American Watercolor Society: 146th Annual Traveling Exhibit
The Alexandria Museum of Art is hosting, among other shows, the “American Watercolor Society: 146th Annual Traveling Exhibit.” For those who think that watercolors are limited to boring still lives and bucolic scenes in soft, pastel colors, think again! This fine collection of works runs the gambit from the exquisite representational to the frankly abstract. There are subject matters from the intimate to the grandiose, and everything in between.
Serge Hollerbach’s “Beach Memories,” demonstrates a combination of realism and abstraction, a mixture found in other works, such as “Deconstructing a Passing Reflection” by Mark Mehaffey and “April in Central Park” by John Salminen. Several artists created works of pure abstraction, such as Elaine Daily-Birnbaum’s “Double Shadow,” or Ribert McIntyre’s “My Blue Chair.”
Other realistic artists, of which there are many, chose subjects as diverse as Chen-Khee Chee’s “Koi 2012 No. 6,” with its oriental sensibility, to James Maria’s “Meditation on Promise and Providence: Ashley, Pennsylvania,” an astonishing work portraying the rust and ruin of post-industrial American. The luminosity of watercolor results in a Giorgio de Chirico-like landscape, “Bull’s Head, Six a.m.” by Bill Teitsworth, who also evokes Edward Hooper in his choice of a deserted street scene.
[caption id="attachment_1622" align="alignright" width="234"] Linda Baker “Afternoon Breeze”[/caption]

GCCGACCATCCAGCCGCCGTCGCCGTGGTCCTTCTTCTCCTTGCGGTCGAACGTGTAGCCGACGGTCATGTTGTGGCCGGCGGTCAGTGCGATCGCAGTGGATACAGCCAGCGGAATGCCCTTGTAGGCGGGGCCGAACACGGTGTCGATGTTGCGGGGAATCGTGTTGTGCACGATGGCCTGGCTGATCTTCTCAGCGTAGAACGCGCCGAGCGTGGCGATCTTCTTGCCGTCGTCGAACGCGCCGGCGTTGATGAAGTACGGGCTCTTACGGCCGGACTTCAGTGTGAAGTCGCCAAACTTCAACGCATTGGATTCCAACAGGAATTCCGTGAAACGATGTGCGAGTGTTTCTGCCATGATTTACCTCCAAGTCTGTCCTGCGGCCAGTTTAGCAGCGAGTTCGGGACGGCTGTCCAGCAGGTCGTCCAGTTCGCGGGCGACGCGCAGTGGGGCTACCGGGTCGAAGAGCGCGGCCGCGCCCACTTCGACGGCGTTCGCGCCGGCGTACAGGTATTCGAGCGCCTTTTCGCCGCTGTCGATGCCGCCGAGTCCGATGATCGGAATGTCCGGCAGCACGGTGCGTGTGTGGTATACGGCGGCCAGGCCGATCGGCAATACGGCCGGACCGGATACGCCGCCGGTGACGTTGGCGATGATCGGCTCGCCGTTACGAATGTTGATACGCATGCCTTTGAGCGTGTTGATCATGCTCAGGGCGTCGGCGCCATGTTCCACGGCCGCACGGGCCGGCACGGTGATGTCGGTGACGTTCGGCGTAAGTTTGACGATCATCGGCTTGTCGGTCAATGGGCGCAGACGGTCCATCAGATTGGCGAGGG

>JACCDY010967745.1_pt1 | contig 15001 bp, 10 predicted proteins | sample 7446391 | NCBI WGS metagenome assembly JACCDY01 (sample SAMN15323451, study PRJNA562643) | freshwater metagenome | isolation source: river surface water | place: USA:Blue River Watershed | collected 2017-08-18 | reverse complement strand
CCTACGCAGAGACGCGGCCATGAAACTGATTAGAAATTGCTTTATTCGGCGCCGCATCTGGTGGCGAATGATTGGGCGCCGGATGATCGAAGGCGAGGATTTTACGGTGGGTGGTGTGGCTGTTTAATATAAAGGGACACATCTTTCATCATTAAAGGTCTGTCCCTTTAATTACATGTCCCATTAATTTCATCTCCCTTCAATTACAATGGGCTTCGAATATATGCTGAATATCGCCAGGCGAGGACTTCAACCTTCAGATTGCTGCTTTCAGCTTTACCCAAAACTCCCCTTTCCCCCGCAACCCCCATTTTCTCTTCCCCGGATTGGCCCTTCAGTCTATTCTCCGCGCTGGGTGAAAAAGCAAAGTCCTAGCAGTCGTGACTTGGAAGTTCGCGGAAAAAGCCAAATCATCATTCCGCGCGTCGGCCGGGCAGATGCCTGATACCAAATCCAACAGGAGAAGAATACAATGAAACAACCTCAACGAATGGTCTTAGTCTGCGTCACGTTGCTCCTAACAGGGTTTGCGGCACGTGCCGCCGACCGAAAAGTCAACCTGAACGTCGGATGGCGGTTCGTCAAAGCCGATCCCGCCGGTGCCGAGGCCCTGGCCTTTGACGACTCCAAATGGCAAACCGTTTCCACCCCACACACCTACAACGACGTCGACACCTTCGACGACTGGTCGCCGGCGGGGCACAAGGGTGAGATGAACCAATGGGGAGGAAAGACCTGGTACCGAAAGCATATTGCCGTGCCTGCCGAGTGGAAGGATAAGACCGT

Many of the artists remain realistic, but use a looser, more fluid technique, such as Linda Baker’s “Afternoon Breeze” or Stephen Quille’s coldly blue “Late Light Along the Ridge Trail.” Such fluidity not only allows unexpected combinations of color on the work, but also invites the viewer to participate by using their own imagination.
These works contrast with Elaine Bower’s “Delta Reflections,” that, while being very tightly controlled and realistic, still allow the viewer the sensation of freedom while soaring above the California delta. This work, both in subject matter and treatment, resembles the amazing landscapes of the California master, Wayne Thiebaud, who has influenced many West Coast artists.
The show is well hung, with obvious thought given to the juxtaposition and grouping of certain works. The only suggestion would have been adding the dates of the works to the labels, since it helps to situate them in a historical perspective, despite the timeless aspect of many.
David J. Holcombe, M.D.
Dr. David Holcombe has demonstrated a life-long interest in the arts. Starting with art courses at U.C. Davis during the turbulent 70’s, he continued painting and writing for the next five decades. His works have been accepted in many local, regional and state juried shows and are found in collections all over the world.
He is one of TicketCentral’s volunteer bloggers for the 2013-2014 season.